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article imageIn the tiny town of Fidelity, Ill., postmaster's heart goes out to Valentine's Day crush

By Carolyn E. Price     Feb 10, 2007 in Lifestyle
Postmaster Peggy Ruyle gets mail sent her way from around the globe just for the postmarking of "Fidelity".
Among thousands of Valentine's Day mail that has been sent to this place over the years for the postmark "Fidelity", a widow's loving plea instantly grabbed at Peggy Ruyle's heartstrings.
Tucked in with a stamped, self-addressed envelope to be given the Fidelity postmark, the old woman's note talk of the regret she felt when she lost her husband a year ago. He had died just six days after his 85th birthday and a few months before the two would have marked their 64th wedding anniversary.
"Among the flowers I will put on his grave" this month, the widow wrote, "I want to include this envelope stamped `Fidelity.'"
Ruyle figures she's read the widow's note a dozen times, and it never gets easier. "I choke up every time. I never got a letter this touching," says Ruyle, 61, who's been postmaster here for 13 years. "I can picture a little man and woman, sitting in a rocking chair or porch swing, just being happy. That's a good picture to have."
At this time of year, Ruyle just loves doing her job and her small role in keeping romance alive, one postmark at a time.
Few ever see this Jersey County outpost with a population of 115. It is little more than a collection of weathered mobile homes 35 miles north of St. Louis and it is well off the beaten path. But each year, people somehow hear about Fidelity and its aluminum-sided, shack-like post office with white shutters. It's the only business in town.
Each year, Ruyle says, a few hundred Valentine's Day envelopes come in from around the globe. She once got one from Thailand. Fifty-three arrivals that came in recently, included return addresses from Texas, Tennessee, Wisconsin, Arkansas and Florida.
Most of the requests include notes simply asking Ruyle for the postmark. Some are collecting postmarks with a shared theme, including Loveland, Colo.; Valentine, Texas; Kissimmee, Fla.; Romeo, Mich.; and Juliet, Ga. Others, like the mournful widow, give Ruyle a window into the sender's soul, "just a little piece of their life".
One woman wanted the enclosed stamped, self-addressed card sent "to my wonderful boyfriend. He is the love of my life and I couldn't be happier with him. It's funny how you meet the ones you fall in love with. We met a year ago at my work. I was working and he was the cute volunteer."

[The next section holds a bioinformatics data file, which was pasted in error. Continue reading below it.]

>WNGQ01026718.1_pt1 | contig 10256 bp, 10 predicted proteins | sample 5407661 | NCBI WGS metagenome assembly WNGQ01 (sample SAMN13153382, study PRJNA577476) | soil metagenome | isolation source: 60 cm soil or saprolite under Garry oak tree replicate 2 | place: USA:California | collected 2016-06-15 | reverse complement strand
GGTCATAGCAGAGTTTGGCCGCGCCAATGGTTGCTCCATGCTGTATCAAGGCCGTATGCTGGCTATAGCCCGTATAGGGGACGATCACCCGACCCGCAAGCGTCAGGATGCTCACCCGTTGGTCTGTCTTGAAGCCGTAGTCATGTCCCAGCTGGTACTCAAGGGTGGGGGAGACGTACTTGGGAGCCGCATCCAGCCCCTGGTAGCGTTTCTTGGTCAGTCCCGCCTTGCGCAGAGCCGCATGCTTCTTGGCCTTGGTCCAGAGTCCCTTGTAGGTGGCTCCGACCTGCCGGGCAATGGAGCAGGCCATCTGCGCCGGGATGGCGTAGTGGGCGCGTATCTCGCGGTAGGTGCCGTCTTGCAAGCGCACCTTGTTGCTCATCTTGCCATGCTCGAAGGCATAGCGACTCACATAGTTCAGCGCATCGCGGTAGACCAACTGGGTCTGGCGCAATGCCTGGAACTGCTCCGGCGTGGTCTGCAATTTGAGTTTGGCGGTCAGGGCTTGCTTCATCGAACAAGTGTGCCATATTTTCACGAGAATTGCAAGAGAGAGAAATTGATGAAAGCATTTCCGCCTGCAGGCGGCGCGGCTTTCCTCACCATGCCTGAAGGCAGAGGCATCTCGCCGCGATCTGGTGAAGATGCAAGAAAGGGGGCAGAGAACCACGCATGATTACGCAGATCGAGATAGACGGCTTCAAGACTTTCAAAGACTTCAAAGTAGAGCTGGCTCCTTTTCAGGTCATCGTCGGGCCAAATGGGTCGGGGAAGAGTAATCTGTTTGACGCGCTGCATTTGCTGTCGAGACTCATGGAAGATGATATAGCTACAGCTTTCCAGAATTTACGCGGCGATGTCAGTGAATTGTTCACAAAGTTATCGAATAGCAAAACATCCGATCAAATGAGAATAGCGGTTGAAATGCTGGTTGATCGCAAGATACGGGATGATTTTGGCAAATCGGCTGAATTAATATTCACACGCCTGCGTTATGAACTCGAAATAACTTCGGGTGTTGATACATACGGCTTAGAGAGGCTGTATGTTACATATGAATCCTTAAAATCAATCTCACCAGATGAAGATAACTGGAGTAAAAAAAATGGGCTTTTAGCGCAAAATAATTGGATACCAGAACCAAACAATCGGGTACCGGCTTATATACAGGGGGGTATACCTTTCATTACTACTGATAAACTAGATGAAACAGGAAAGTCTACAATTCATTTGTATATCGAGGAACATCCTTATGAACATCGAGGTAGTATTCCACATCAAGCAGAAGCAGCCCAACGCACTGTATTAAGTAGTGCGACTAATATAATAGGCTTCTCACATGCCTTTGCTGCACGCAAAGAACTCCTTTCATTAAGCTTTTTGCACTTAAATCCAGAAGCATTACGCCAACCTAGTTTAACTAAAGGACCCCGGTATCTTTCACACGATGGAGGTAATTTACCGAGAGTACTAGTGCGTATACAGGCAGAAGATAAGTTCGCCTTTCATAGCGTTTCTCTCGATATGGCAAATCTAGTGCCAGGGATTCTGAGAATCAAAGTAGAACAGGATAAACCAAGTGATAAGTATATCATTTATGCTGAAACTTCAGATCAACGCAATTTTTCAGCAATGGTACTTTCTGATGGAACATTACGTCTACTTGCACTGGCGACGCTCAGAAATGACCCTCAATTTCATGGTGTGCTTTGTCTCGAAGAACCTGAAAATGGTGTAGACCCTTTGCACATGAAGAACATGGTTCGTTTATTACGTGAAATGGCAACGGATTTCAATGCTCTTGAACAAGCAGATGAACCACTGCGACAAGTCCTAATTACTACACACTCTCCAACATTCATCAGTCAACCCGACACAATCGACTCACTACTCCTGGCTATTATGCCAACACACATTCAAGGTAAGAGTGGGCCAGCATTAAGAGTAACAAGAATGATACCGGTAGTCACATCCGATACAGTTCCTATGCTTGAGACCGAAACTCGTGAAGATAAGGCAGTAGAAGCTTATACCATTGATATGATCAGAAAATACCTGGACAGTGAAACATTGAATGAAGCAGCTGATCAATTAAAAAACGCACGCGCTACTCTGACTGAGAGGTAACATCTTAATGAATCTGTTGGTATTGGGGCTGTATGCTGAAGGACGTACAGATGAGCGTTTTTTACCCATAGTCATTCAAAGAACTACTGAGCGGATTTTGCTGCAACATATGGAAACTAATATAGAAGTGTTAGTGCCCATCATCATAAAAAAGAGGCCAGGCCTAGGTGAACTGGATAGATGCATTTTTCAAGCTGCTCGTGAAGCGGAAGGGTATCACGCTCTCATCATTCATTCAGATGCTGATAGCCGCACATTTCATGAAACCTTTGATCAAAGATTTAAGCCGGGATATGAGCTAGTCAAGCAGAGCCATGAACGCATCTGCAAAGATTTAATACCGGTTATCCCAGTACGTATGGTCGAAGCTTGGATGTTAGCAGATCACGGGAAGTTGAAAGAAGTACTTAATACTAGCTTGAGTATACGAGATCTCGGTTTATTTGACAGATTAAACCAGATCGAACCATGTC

Connie Cooper recently drove 12 miles from the tiny town of Kane to get the Fidelity postmark on 10 "save the date" notices for her daughter's wedding in September. She expects to be back with another 300 wedding invitations. "This is neat, unique. Not many people are blessed with the name Fidelity," Cooper says.
Apparently, the town has a horse to thank for its name. Apparently, in 1829 a Tennessee group passed through the area. When Joseph Russell's horse turned lame and couldn't get him back to Tennessee for business, Samuel Simmons volunteered one of his horses. "That's true fidelity," Mr. Russell supposedly said to Mr. Simmons, who stayed behind and built a log cabin on the site that the town now sits. In 1850, Russell and his brother settled the town and eventually got it named Fidelity. The post office came four years later.
The town has seen better times. It once had an Army barracks, grain elevator, several doctors and dentists, a blacksmith shop and grocery stores. All are now long gone.
"Unfortunately, it's turning into a trailer town," Bohannon says. "People die, people move away and things change."
However, one hundred and fifty three yeras later, the post office is still there. Ms. Ruyle puts her heart into obliging each request, delicately stamping each envelope by hand so the postmark won't smudge and then she sets it aside so that it will dry before she moves on to the next one.
"That's just a small thing, to make somebody happy for just a couple of minutes," said Ruyle, her own marriage more than four decades strong. "It's worth it."
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